In his inaugural on January 21, Obama promised that “we will respond to the challenge of climate change”, and in the State of the Union a few weeks later he called for Congress to pass a cap-and-trade bill “like the one John McCain and Joe Lieberman worked on together a few years ago”. But cap-and-trade is not coming back, even if Democrats reclaim the House and hold the Senate in the 2014 elections. House Democrats never want to hear the phrase again; next to Obamacare, voting for the Waxman-Markey cap-and-trade bill was the most unpopular vote they cast in 2009, contributing significantly to their historic wipe-out in the 2010 midterm election. And the White House has specifically ruled out proposing the superior fallback position — a carbon tax — though it is possible Obama would gleefully accept one if Republicans proposed it as a part of a tax reform deal. Republicans may be the Stupid Party much of the time, but they aren’t completely suicidal. The likelihood of any climate legislation passing the Republican House is as remote as Republicans suddenly declaring their love for Obamacare.

So what options remain for Obama?

The President telegraphed his next moves in the State of the Union speech: “But if Congress won’t act soon to protect future generations ... I will direct my cabinet to come up with executive actions we can take, now and in the future, to reduce pollution, prepare our communities for the consequences of climate change, and speed the transition to more sustainable sources of energy.” This formula is just a slight variation on the inaugural rhetoric of his primary presidential model, Franklin Roosevelt, who in his first inaugural address in 1933 said: “But in the event that the Congress shall fail to take one of these two courses, and in the event that the national emergency is still critical, I shall not evade the clear course of duty that will then confront me. I shall ask the Congress for the one remaining instrument to meet the crisis — broad executive power to wage a war against the emergency, as great as the power that would be given to me if we were in fact invaded by a foreign foe.” American liberals can’t resist appeals to expand executive power on behalf of the “moral equivalent of war”.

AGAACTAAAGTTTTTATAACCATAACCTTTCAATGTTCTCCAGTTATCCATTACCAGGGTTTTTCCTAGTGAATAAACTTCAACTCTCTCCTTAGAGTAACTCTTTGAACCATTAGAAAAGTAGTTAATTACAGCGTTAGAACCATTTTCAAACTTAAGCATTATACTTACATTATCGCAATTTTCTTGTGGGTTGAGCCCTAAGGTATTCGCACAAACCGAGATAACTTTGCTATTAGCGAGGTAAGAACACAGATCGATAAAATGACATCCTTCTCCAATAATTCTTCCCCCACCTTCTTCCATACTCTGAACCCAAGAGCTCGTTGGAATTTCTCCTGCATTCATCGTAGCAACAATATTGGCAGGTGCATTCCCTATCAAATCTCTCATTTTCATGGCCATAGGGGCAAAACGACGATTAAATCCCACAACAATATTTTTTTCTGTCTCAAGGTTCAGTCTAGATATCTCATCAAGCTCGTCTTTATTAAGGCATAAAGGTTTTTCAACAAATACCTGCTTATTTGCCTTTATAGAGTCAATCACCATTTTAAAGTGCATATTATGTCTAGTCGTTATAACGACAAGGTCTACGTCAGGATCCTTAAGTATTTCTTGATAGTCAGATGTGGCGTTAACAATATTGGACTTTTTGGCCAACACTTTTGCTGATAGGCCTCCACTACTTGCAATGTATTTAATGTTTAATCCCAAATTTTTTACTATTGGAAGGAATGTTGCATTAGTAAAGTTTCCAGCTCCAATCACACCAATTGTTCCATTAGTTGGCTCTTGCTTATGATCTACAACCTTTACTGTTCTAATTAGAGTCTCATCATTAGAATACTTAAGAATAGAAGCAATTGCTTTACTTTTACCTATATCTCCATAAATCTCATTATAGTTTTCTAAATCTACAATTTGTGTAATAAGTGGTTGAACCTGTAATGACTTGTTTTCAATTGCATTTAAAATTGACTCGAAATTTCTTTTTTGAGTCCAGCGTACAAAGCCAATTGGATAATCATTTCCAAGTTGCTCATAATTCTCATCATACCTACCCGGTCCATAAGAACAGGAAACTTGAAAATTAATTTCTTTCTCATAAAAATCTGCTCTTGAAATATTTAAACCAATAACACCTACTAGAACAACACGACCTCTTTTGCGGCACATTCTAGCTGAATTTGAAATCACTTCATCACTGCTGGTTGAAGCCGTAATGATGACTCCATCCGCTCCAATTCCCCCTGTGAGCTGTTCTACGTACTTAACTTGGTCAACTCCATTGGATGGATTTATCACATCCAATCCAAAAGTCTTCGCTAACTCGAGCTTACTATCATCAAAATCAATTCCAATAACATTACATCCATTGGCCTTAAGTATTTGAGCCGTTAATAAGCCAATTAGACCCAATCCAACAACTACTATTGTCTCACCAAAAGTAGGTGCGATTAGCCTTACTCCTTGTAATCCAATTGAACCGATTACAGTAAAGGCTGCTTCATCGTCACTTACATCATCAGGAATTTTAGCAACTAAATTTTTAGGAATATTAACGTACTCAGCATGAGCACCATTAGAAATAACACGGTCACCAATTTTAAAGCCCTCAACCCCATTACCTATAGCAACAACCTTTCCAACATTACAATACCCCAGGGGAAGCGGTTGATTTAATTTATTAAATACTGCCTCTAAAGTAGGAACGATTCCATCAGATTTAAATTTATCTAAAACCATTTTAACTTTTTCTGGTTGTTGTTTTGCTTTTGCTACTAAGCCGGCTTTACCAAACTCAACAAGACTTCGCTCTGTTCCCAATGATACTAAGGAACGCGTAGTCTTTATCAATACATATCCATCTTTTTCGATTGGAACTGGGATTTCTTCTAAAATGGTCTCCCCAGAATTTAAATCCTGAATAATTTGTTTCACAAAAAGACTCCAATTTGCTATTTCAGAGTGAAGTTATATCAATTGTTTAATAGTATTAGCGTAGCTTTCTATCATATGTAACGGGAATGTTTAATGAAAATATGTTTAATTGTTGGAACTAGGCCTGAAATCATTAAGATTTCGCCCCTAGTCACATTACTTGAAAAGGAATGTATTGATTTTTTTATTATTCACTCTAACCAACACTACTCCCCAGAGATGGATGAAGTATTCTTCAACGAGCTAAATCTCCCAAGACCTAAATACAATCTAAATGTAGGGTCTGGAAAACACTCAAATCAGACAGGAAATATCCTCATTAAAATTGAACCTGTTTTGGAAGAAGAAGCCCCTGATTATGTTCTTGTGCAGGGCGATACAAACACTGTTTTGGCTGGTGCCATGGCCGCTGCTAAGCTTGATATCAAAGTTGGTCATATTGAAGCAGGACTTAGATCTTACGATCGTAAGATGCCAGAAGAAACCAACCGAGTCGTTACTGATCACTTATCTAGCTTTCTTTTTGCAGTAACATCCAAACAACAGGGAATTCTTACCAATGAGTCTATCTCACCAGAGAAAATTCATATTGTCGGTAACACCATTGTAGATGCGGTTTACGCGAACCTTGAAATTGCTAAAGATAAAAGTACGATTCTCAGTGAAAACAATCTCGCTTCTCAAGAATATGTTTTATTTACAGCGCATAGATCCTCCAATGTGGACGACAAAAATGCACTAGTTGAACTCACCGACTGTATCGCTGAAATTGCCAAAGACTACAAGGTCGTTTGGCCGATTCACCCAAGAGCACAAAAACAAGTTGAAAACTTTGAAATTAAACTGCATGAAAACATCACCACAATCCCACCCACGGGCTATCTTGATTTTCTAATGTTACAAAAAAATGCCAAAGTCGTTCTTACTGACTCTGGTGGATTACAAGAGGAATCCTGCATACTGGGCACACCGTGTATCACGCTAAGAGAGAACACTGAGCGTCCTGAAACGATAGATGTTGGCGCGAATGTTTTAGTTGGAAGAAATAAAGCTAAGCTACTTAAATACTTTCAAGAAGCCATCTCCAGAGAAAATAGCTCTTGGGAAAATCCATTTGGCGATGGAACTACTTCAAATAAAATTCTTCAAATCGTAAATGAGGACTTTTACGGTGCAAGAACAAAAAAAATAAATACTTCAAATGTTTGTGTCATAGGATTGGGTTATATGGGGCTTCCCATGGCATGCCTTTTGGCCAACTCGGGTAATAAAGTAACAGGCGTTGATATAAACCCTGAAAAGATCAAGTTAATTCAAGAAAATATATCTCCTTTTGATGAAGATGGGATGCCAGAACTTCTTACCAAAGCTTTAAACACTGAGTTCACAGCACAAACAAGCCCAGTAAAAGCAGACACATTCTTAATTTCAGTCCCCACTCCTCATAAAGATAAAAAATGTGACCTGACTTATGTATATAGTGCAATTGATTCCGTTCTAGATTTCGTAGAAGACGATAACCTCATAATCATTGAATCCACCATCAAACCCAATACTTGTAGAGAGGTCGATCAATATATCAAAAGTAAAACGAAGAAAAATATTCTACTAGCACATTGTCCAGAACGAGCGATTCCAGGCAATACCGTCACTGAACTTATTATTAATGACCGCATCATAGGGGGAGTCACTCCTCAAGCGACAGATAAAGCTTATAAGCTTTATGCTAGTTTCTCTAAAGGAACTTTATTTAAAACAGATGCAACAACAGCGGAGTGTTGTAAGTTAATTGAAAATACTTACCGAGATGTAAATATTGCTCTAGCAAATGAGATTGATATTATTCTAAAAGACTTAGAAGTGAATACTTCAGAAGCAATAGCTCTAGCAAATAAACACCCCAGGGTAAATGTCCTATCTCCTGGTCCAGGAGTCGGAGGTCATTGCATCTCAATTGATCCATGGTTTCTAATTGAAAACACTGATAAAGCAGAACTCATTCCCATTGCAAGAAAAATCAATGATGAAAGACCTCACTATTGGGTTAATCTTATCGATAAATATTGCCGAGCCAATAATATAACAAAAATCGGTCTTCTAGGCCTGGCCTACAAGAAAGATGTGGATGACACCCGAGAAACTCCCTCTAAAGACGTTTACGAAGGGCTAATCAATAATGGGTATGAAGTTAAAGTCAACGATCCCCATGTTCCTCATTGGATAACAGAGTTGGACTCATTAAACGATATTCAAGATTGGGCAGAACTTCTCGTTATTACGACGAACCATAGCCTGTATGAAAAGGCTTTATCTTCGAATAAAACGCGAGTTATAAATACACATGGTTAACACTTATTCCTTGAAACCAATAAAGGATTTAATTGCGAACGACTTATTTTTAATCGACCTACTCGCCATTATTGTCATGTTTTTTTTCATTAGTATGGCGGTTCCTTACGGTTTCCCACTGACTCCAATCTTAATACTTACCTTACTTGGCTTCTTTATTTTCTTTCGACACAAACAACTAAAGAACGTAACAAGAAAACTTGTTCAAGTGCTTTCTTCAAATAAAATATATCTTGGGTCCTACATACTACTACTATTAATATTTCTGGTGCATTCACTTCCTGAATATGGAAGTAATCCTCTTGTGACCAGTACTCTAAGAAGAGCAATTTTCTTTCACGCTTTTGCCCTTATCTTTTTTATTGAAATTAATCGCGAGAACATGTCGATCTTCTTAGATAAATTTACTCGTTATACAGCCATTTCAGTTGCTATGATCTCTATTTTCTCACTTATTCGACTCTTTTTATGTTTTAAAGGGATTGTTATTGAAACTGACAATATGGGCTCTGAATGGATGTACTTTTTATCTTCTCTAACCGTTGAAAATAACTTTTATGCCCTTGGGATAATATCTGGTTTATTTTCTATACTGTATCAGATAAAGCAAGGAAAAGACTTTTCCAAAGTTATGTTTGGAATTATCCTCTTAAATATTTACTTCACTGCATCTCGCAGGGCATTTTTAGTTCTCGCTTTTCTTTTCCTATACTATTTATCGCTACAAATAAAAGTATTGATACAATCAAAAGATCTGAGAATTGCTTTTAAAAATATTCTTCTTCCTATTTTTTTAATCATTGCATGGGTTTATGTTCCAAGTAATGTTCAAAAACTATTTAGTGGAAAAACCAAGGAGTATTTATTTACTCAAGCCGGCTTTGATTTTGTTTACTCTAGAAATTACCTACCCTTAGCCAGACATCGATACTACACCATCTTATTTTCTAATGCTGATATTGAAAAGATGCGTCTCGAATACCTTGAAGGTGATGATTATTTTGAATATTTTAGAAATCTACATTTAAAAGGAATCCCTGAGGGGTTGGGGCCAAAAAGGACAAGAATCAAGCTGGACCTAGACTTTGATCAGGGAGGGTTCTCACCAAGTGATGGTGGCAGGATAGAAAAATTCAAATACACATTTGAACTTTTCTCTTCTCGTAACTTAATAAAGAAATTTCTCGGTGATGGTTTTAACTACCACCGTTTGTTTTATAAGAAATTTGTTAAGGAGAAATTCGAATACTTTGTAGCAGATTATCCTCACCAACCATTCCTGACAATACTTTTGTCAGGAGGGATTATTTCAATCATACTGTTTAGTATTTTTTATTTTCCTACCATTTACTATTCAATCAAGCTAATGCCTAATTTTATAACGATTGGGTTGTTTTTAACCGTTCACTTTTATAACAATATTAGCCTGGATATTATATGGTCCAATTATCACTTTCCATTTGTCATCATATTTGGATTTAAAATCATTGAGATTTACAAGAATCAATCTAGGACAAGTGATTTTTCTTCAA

Obama went on to call for an “energy security trust”, funded with royalties from oil and gas production on public lands, to conduct research on next-generation energy sources, a reasonable idea that may nonetheless have been poisoned by the billions squandered already on green energy boondoggles like Solyndra. Obama or his new energy secretary Ernest Moniz will need to explain why this initiative will be any more effective than similar initiatives for breakthrough research by every president back to Richard Nixon. Since the 1970s, the federal government has spent nearly $200 billion (in current dollars) on energy research, but there have been few commercialised energy products for this effort. Why continue tilting at this windmill?

Speaking of windmills, Obama also called for continued subsidies for renewable energy, such as wind and solar power, currently running around $10 billion a year depending on how you sum up the complex patchwork of fiscal props. Renewable tax preferences and subsidies survived the “fiscal cliff” deal on January 1 — the work of some clever backroom dealing months ago by renewable energy lobbyists — but are likely to be scaled back or abandoned in the budget tightening that is going to take place in Washington over the next few years. The mandate to produce cellulosic ethanol (begun by President George W. Bush) has been a complete fiasco, and even environmentalists have turned on corn ethanol. But even if the subsidies are continued, the share of non-hydropower renewable energy remains pathetically small — stuck in the low single digits as a percentage of total US energy output.

Left unsaid in any of Obama’s grand pronouncements is the real action — regulation of greenhouse gases through the Environmental Protection Agency and the Clean Air Act. Understanding how this might work requires understanding a little about the arcane process of American administrative law that governs regulatory activity. US environmental statutes (and many other kinds too) delegate large amounts of discretion to the regulatory agencies to decide what concrete targets to meet and what policy means should be used to achieve those targets. But there’s a catch: the process is very slow, and broad rulemakings are usually challenged in court by industry or environmental groups, slowing down the process even further.

It is not unusual for a major EPA rulemaking to take ten years or more from inception to conclusion, after which a long implementation period begins. For example, it took eight years for new ozone rules first proposed in 1997 to clear the procedural and legal hurdles to final adoption, and the proposed mercury emission rules that Obama delayed again last year have been in the works since the Clinton administration. Small wonder that even environmentalists regarded EPA regulation of greenhouse gases as the worst possible outcome for climate policy, and throughout the debate over the Waxman- Markey cap-and-trade bill in 2009, the prospect of having the EPA step in was used as a cudgel to intimidate opponents. That the EPA is now the main venue of climate action for Obama shows ironically how completely he and the environmental movement have been routed.